What does "secular" mean?
A simple definition of "secular" is "not belonging to a religious order". More specifically, secularists reject belief in the supernatural, the divine authority of people or texts, and other such things. Secularists don't agree on everything, but we are united in that we all subscribe to non-religious worldviews. We also promote:
- The need to test beliefs. A conviction that dogmas, ideologies, and traditions (whether religious, political, or social), must be weighed and tested by each individual and not simply accepted on faith.
- Reason and evidence. A commitment to the use of critical reason, factual evidence, and scientific methods of inquiry, rather than faith and mysticism, in seeking solutions to human problems and answers to important human questions.
- Growth and creativity. A primary concern with fulfillment, growth, and creativity for both the individual and humankind in general.
- The search for truth. A constant search for real truth, with the understanding that new knowledge and experiences constantly alter our perception of it.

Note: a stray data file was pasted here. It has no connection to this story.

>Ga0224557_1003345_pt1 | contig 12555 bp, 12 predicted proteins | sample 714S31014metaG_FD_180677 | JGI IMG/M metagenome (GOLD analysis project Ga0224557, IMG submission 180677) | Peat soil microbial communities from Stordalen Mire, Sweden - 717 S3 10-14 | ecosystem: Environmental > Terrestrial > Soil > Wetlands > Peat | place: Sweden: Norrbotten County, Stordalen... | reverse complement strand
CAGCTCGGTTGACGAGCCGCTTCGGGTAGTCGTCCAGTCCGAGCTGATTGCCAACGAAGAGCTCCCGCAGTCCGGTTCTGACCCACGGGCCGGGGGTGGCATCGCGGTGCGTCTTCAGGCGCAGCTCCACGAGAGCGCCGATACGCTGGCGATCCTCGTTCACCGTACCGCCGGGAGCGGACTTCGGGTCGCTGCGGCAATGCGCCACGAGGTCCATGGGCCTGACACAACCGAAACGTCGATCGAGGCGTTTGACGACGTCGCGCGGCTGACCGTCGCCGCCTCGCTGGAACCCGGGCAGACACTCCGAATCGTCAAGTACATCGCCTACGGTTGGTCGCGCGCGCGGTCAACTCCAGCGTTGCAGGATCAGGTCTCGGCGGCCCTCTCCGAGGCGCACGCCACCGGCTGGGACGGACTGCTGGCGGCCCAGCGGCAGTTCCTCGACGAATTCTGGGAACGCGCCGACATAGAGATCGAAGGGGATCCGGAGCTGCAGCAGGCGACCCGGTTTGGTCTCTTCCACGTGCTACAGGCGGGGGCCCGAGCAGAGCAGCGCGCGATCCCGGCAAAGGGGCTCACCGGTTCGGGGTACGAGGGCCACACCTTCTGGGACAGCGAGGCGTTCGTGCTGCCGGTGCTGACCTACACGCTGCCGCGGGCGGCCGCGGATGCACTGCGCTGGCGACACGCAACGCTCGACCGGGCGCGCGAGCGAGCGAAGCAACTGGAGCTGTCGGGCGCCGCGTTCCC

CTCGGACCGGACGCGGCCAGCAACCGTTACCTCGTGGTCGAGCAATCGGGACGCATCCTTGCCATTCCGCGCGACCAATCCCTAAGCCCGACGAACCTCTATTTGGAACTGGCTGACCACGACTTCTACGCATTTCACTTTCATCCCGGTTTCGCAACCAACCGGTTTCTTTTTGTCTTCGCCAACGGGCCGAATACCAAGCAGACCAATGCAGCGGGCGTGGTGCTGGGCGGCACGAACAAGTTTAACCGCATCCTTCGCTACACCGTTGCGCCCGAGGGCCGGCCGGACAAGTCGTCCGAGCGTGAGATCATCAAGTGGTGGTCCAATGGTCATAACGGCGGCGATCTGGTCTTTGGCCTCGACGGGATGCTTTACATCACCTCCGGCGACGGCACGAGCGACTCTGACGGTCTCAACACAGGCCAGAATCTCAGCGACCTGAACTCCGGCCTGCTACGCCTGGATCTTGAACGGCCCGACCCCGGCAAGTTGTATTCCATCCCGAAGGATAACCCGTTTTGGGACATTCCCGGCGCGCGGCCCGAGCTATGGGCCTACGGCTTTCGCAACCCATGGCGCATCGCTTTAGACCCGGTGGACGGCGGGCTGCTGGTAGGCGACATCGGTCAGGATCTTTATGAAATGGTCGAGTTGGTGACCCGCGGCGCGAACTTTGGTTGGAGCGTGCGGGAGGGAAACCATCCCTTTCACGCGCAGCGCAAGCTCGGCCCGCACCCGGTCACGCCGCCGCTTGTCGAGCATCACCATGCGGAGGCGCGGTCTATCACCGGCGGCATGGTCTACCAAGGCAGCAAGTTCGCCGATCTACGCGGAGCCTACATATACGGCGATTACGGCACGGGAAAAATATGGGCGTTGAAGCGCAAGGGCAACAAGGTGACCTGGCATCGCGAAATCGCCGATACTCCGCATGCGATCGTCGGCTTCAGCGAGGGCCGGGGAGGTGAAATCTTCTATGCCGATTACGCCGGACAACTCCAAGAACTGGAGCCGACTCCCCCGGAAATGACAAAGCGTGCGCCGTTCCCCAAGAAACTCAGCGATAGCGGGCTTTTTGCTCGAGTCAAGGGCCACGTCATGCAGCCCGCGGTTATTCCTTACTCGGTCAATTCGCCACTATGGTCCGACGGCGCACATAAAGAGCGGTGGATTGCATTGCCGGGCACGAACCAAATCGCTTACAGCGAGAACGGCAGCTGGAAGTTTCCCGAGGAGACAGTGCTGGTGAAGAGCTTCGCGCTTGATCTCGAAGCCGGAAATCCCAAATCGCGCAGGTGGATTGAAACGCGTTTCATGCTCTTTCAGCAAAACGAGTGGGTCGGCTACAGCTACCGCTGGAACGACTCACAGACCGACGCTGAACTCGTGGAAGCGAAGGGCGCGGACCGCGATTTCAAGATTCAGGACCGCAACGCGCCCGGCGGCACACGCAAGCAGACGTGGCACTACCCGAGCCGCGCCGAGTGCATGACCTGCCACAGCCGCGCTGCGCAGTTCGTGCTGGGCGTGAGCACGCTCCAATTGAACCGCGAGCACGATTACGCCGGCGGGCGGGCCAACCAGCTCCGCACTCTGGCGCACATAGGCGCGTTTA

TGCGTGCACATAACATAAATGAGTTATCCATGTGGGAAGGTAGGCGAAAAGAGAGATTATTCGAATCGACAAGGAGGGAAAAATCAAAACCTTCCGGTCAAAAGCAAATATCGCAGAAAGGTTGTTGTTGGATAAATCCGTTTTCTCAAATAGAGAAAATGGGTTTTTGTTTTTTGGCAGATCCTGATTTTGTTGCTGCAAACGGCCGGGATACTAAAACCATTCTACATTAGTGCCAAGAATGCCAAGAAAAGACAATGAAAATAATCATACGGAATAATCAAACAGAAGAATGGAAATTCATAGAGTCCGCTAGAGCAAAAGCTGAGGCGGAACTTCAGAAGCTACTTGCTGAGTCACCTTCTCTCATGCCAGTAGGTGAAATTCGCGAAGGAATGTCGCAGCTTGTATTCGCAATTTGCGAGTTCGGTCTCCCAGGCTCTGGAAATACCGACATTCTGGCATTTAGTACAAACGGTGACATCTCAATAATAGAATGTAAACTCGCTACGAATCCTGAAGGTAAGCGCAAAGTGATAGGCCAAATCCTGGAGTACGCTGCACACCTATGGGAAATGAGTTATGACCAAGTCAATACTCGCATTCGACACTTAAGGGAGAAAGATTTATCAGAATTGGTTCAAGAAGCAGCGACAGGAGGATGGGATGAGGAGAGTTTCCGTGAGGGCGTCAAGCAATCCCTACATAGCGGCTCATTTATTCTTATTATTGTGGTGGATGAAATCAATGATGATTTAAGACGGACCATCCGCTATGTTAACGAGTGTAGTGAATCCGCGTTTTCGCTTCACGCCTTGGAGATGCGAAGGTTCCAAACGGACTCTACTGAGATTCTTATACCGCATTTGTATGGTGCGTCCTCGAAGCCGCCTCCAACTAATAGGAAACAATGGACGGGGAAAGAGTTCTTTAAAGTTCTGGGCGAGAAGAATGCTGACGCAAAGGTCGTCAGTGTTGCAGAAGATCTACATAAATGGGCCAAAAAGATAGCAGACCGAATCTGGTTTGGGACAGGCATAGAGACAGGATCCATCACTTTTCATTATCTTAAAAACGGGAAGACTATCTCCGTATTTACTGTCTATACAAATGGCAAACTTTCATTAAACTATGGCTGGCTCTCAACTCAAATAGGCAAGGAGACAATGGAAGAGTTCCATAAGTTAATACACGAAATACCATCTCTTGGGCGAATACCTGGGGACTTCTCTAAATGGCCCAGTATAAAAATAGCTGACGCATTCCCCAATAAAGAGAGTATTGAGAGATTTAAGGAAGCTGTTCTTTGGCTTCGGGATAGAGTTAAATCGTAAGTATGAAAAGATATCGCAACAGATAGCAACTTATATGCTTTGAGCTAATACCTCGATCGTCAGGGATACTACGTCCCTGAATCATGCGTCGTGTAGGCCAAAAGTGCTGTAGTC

- A focus on this life. A concern for this life and a commitment to making it meaningful through better understanding of ourselves, our history, our intellectual and artistic achievements, and the outlooks of those who differ from us.
- Viable ethics. A search for individual, social, and political principles of ethical conduct, judging them on their ability to enhance human well-being and individual responsibility.
- Building a better world. A conviction that with reason, an open exchange of ideas, good will, and tolerance, humankind can build a better world for ourselves and our children.
What are our goals?
- To promote and practice a healthy skepticism in all things, including the open, rational, and scientific examination of the universe and our place in it.
- To promote a humanistic morality based on reason and compassion for others, rather than on holy books or divine revelation.
- To foster tolerance and understanding for people who have a secular worldview through education, and to provide a community for atheists, agnostics, humanists, and others.
- To advocate for the separation of church and state.